treachery and eat at the same time, therefore he was an attentive
listener.

"All in the world that boy had to do," continued Mr. Lord, in the same
injured tone he had previously used, "was to help me set things to
rights when we struck a town in the morning, and then tend to the
counter till we left the town at night, and all the rest of the time he
had to himself. Yet that boy was ungrateful enough to run away."

Mr. Lord paused as if expecting some expression of sympathy from his
listener; but Toby was so busily engaged with his unexpected feast, and
his mouth was so full, that it did not seem even possible for him to
shake his head.

"Now what should you say if I told you that you looked to me like a boy
that was made especially to help run a candy counter at a circus, and if
I offered the place to you?"

Toby made one frantic effort to swallow the very large mouthful, and in
a choking voice he answered, quickly, "I should say I'd go with you, an'
be mighty glad of the chance."

"Then it's a bargain, my boy, and you shall leave town with me
to-night."

[TO BE CONTINUED.]




SOUTH AFRICAN DIAMONDS.


A recent report from the Cape of Good Hope states that a diamond
weighing 225 carats has been found at the Du Toits Pan mine, and a very
fine white stone of 115 carats in Jagersfontein mine, in the Free State.

The lucky finders of these stones are vastly richer than they were a few
weeks ago, for if these diamonds are of the best quality, they will be
worth thousands upon thousands of dollars.

It is only ten years ago that all the world was taken by surprise at
hearing that some of these precious stones had been found in the African
colony; and this is how it came about. A little boy, the son of a Dutch
farmer living near Hope Town, of the name of Jacobs, had been amusing
himself in collecting pebbles. One of these was sufficiently bright to
attract the keen eye of his mother; but she regarded it simply as a
curious stone, and it was thrown down outside the house. Some time
afterward she mentioned it to a neighbor, who, on seeing it, offered to
buy it. The good woman laughed at the idea of selling a common bright
pebble, and at once gave it to him, and he intrusted it to a friend, to
find out its value; and Dr. Atherstone, of Graham's Town, was the first
to pronounce it a _diamond_. It was then sent to Cape Town, forwarded to
the Paris Exhibition, and it was afterward purchased by the Governor of
the colony, Sir Philip Wodehouse, for £500.

This discovery of the _first_ Cape diamond was soon followed by others,
and led to the development of the great diamond fields of South Africa.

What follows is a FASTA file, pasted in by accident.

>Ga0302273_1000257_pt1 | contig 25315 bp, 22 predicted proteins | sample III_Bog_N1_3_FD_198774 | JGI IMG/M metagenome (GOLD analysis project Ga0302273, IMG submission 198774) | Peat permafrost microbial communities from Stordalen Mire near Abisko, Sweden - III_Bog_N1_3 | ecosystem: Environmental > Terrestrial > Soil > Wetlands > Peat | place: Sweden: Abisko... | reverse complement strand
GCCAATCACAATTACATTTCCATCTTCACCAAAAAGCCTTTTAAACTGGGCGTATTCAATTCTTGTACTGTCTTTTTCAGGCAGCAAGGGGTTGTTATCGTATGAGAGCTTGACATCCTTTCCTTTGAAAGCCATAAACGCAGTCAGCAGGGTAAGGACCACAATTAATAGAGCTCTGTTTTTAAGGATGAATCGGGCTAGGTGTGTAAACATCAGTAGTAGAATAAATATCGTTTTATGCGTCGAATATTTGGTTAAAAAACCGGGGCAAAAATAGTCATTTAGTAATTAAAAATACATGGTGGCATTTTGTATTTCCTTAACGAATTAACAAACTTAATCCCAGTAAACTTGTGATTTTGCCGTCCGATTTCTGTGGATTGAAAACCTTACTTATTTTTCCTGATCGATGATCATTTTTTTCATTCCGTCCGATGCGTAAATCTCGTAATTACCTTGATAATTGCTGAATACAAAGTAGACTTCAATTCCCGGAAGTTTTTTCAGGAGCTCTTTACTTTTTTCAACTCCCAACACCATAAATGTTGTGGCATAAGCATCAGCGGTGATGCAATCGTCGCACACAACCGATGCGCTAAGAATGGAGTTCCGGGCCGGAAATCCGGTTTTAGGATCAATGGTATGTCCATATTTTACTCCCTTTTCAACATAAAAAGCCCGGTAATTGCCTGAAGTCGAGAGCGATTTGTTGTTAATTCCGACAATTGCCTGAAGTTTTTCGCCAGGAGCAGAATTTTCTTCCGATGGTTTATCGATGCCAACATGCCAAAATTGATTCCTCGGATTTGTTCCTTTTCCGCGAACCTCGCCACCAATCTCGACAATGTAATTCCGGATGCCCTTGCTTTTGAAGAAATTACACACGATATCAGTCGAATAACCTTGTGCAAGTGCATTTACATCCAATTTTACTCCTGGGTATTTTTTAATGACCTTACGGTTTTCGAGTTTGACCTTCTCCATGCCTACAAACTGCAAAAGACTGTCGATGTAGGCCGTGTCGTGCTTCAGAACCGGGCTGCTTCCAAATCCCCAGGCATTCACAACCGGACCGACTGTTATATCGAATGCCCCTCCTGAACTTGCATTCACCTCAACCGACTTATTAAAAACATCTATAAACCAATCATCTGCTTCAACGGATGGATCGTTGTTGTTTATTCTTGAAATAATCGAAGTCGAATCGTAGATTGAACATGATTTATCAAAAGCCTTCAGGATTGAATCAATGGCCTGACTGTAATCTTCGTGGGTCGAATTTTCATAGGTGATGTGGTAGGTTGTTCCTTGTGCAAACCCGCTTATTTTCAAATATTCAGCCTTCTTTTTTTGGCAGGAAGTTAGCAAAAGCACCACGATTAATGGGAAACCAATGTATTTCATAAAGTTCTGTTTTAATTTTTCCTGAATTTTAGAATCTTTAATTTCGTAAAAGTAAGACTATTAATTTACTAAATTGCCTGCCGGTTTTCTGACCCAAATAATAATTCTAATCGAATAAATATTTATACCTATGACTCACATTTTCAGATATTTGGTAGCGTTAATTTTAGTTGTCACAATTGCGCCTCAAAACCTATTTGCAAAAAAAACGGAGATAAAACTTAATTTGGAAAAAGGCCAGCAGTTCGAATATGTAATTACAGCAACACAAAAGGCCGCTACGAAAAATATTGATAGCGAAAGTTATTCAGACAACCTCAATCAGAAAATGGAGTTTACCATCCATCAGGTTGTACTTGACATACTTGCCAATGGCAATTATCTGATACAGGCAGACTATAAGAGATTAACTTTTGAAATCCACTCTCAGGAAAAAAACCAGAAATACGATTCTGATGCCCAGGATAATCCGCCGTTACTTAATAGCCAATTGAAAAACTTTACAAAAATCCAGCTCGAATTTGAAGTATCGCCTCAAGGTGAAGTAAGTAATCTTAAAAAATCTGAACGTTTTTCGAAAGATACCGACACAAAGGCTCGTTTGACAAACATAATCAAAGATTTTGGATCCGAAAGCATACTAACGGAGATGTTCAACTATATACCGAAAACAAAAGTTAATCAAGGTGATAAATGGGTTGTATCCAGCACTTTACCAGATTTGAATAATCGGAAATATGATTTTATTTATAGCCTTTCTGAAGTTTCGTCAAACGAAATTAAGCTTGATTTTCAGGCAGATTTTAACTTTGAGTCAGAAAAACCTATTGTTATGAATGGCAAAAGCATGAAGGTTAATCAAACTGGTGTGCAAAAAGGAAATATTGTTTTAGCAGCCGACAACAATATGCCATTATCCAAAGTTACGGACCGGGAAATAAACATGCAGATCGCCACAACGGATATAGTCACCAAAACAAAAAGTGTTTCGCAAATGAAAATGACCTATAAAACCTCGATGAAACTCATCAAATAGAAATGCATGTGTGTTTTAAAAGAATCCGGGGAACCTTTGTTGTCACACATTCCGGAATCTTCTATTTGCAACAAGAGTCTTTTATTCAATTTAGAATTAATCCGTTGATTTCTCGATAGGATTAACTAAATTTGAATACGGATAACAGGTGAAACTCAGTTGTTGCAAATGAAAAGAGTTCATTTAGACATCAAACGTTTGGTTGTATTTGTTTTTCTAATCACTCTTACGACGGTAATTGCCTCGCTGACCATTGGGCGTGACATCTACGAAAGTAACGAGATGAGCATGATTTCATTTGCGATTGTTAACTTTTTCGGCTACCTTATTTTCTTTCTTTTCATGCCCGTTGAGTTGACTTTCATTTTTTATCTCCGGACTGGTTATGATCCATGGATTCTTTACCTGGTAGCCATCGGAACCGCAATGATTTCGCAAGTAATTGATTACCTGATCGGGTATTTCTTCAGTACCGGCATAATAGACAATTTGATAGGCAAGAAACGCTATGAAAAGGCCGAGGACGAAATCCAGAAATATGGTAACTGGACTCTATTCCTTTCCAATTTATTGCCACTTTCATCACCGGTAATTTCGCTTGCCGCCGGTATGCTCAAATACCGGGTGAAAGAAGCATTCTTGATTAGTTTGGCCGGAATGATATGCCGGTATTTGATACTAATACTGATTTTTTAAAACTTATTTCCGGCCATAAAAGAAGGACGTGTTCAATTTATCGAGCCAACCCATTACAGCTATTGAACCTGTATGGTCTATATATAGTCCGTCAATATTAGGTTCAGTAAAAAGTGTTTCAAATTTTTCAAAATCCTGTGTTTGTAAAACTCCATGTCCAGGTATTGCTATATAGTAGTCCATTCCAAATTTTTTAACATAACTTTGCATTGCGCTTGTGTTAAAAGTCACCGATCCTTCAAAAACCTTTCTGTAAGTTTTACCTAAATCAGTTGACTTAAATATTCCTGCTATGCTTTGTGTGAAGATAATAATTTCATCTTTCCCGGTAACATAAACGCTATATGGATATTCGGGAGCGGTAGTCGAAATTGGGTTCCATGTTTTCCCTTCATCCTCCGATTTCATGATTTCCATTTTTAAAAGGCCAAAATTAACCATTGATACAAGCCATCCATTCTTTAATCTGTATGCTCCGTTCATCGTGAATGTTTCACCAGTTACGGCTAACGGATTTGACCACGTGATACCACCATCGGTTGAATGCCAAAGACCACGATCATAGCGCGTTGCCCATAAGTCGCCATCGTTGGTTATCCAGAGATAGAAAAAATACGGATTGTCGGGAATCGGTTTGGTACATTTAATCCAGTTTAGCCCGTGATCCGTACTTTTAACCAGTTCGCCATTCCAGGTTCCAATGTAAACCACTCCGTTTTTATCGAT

THE HEART OF BRUCE.[1]

BY LILLIE E. BARR.

Beside Dumbarton's castled steep the Bruce lay down to die;
Great Highland chiefs and belted earls stood sad and silent nigh.
The warm June breezes filled the room, all sweet with flowers and hay,
The warm June sunshine flecked the couch on which the monarch lay.

The mailed men like statues stood; under their bated breath
The prostrate priests prayed solemnly within the room of death;
While through the open casements came the evening song of birds,
The distant cries of kye and sheep, the lowing of the herds.

And so they kept their long, last watch till shades of evening fell;
Then strong and clear King Robert spoke: "Dear brother knights, farewell!
Come to me, Douglas - take my hand. Wilt thou, for my poor sake,
Redeem my vow, and fight my fight, lest I my promise break?

"I ne'er shall see Christ's sepulchre, nor tread the Holy Land;
I ne'er shall lift my good broadsword against the Paynim band;
Yet I was vowed to Palestine: therefore take thou my heart,
And with far purer hands than mine play thou the Bruce's part."

Then Douglas, weeping, kissed the King, and said: "While I have breath
The vow thou made I will fulfill - yea, even unto death:
Where'er I go thy heart shall go; it shall be first in fight.
Ten thousand thanks for such a trust! Douglas is Bruce's knight."

They laid the King in Dunfermline - not yet his heart could rest;
For it hung within a priceless case upon the Douglas' breast.
And many a chief with Douglas stood: it was a noble line
Set sail to fight the Infidel in holy Palestine.

Their vessel touched at fair Seville. They heard upon that day
How Christian Leon and Castile before the Moslem lay,
Then Douglas said, "O heart of Bruce! thy fortune still is great,
For, ere half done thy pilgrimage, the foe for thee doth wait."

Dark Osmyn came; the Christians heard his long yell, "Allah hu!"
The brave Earl Douglas led the van as they to battle flew;
Sir William Sinclair on his left, the Logans on his right,
St. Andrew's blood-red cross above upon its field of white.

Then Douglas took the Bruce's heart, and flung it far before.
"_Pass onward first_, O noble heart, as in the days of yore!
For Holy Rood and Christian Faith make thou a path, and we